Rabbi Dayan received the following e-mail from a relative of his:
I have a halacha question for you. Last week I was babysitting for a family friend for a few days while they went away. After dropping one of the kids off at camp, I pulled out of the driveway and backed into someone’s car that was parked in the street. There was a small dent I noticed toward the back of the car I hit, so I showed it to the owner…. She said it was probably fine and that I shouldn’t worry about it, but I gave her my number.
She just called me saying that her son noticed that there’s a dent in the front door and the door doesn’t close properly, and asked if I remember anything about it. I told her that with the angle with which I backed out, it only made sense that I hit the back end of the car. However, I can’t be 100% certain that I didn’t damage the front of the car as well.
Am I responsible to pay for the damage? Last we left off, I told her I don’t think I hit the front and she was fine and not upset… I just want to make sure I’m not withholding any money I owe them.
“This case entails two basic factors,” replied Rabbi Dayan. “First, a questionable damage; second, a partial admission.
“Regarding questionable damage, the basic principle of monetary law is hamotzi mei’chaveiro alav hare’aya – the burden of the proof is on the plaintiff. Therefore, if the damage is questionable, you cannot be held liable. Only if we knew that you damaged the door would you be liable.” (C.M. 400:1)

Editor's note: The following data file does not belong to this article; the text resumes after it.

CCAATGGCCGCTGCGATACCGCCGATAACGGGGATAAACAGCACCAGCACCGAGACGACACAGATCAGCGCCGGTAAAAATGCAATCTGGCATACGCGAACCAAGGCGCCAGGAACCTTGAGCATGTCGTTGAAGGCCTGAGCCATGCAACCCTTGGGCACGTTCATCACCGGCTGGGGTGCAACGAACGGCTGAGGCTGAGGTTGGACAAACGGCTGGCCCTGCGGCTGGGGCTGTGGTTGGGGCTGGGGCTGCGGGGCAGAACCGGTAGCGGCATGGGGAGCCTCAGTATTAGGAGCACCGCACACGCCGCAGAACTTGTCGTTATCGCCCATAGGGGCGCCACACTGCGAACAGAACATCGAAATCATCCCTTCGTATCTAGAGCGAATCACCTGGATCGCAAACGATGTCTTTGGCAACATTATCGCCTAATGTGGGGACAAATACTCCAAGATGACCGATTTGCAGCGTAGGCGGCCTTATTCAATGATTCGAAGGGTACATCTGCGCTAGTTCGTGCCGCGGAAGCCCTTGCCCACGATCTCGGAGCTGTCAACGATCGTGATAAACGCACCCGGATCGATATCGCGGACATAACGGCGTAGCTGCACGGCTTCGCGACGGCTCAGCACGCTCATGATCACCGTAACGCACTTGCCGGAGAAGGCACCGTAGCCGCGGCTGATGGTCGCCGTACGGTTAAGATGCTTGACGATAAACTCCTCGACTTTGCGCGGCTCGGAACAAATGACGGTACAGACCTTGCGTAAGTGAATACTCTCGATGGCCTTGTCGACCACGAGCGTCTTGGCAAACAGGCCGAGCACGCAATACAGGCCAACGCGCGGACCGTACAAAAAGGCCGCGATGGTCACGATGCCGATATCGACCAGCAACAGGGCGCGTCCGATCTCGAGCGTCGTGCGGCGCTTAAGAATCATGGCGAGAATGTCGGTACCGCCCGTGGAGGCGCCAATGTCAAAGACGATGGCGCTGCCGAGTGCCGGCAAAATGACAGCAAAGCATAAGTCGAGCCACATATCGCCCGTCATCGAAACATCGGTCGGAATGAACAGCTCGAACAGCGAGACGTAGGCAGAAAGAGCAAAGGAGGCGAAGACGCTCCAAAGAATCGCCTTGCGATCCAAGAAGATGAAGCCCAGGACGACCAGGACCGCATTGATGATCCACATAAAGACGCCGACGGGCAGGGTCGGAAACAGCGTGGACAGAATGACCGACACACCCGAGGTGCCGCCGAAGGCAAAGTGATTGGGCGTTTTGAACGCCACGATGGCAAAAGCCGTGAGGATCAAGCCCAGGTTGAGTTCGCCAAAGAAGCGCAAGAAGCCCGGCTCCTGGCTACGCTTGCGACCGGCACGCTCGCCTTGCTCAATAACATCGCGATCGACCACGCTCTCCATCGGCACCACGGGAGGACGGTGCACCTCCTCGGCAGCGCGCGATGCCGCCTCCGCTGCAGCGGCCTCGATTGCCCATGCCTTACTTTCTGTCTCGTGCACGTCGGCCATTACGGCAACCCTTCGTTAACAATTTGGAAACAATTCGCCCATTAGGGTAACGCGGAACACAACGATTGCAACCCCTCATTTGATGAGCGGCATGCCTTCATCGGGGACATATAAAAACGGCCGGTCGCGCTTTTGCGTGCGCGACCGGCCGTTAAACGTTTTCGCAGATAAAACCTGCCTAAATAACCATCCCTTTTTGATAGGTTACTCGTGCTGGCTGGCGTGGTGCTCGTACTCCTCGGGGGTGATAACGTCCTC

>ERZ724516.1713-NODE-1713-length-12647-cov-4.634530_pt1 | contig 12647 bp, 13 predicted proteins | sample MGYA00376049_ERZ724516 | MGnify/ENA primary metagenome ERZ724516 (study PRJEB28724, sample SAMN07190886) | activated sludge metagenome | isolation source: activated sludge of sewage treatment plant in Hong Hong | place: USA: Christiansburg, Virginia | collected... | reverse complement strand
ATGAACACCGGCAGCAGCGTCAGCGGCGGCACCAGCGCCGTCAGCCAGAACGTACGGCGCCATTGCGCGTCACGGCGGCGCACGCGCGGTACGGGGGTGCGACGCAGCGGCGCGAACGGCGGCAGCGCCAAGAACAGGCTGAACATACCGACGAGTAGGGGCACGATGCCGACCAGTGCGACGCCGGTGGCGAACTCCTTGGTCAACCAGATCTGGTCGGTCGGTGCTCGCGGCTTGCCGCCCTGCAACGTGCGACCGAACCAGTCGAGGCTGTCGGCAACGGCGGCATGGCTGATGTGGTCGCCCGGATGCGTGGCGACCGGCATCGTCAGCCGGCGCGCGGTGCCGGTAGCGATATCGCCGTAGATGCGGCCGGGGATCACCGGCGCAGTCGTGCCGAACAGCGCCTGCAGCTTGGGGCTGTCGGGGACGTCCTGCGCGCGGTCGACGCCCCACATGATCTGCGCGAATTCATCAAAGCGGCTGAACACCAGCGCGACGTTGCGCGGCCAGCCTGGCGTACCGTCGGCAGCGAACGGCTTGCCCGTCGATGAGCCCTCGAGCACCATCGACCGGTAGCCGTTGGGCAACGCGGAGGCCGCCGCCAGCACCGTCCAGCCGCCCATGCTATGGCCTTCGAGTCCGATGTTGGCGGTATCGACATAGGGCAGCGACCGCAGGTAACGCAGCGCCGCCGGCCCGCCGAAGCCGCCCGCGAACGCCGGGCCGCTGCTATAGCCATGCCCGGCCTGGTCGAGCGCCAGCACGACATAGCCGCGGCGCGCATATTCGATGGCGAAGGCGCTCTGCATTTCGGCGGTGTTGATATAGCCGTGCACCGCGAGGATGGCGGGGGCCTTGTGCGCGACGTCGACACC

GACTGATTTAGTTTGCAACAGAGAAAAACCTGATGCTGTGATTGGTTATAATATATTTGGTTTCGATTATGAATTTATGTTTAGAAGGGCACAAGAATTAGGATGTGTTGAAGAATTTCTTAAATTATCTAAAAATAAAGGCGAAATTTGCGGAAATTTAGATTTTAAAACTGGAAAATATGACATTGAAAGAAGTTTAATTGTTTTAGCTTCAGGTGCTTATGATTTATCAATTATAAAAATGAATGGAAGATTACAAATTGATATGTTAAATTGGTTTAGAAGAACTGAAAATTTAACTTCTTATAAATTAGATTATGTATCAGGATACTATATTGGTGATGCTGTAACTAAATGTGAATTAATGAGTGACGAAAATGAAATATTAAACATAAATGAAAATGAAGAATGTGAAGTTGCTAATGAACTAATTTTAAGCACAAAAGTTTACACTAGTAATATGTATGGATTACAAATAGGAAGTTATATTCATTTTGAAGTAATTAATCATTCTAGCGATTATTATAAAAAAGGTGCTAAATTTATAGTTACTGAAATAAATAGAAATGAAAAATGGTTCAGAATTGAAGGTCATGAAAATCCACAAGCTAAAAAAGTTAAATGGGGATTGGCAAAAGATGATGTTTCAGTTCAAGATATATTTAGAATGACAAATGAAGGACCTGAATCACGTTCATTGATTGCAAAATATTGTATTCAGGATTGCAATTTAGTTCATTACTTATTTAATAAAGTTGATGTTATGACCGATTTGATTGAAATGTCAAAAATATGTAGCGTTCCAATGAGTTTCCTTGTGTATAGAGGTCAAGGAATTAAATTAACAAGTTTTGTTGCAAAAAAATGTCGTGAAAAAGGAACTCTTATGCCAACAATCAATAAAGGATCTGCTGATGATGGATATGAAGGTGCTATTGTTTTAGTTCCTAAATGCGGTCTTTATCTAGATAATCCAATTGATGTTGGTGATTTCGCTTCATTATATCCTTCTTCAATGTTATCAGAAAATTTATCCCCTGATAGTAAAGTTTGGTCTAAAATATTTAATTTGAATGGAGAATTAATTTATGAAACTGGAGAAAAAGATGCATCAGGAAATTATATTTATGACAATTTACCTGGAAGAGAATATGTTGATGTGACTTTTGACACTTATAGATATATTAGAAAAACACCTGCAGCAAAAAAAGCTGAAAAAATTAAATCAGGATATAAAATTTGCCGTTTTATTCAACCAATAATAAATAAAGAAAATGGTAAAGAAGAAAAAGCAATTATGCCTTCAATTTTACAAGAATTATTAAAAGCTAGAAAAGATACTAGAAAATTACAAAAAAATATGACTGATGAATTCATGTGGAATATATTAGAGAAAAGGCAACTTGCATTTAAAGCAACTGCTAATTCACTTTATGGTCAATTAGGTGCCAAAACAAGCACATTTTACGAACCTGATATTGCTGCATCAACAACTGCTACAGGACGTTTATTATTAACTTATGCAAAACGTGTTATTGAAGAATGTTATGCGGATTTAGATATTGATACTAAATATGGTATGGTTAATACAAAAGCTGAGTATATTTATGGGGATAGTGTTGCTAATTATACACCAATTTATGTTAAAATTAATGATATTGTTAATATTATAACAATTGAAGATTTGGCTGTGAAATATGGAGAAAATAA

“What if the car owner were sure the damage to the door was done by me?” asked the relative.
“If the damaged party made a definite claim and the driver was uncertain, the halacha might be different,” replied Rabbi Dayan. “A person who admits partially (modeh b’miktzas), is required by the Torah to take an oath about the part he denies. Regarding a Torah-mandated oath, the general rule is that if the person cannot take the oath he is liable –mitoch she’aino yachol l’hishava, meshalem).” (C.M. 87:1)
“Thus,” continued Rabbi Dayan, “if the owner of the damaged car claimed definitively that the car was also damaged in front, whereas the driver admitted damaging the back but was uncertain about the front and unable to swear, the Mechaber and Shach hold him liable for the front. However, the Rama maintains that mitoch does not apply since – unlike the classic case of a borrower who is uncertain how much he repaid – the driver is not expected to know the extent of the damage. Furthermore, in our case, where the damaged party already said not to bother about the dent in the back, everyone would agree that mitoch would not apply, since there is no longer a partial admission of debt.” (C.M. 388:1; 90:10; Shach 90:18)
“I assume there is no difference whether the damage was unintentional, as in our case, or intentional?” asked the relative.
“In cases where a person damaged intentionally, the sages instituted a special penalty,” replied Rabbi Dayan. “The damaged party is believed with an oath as to the amount of the damage, within reason. The same penalty is applied to a thief or one who injured intentionally. It is known as takanas nigzal, an institution regarding one stolen from.” (Shach 388:2; Pischei Choshen, Nezikin 10:38)
“In any case,” concluded Rabbi Dayan, “you should be more careful in your driving.”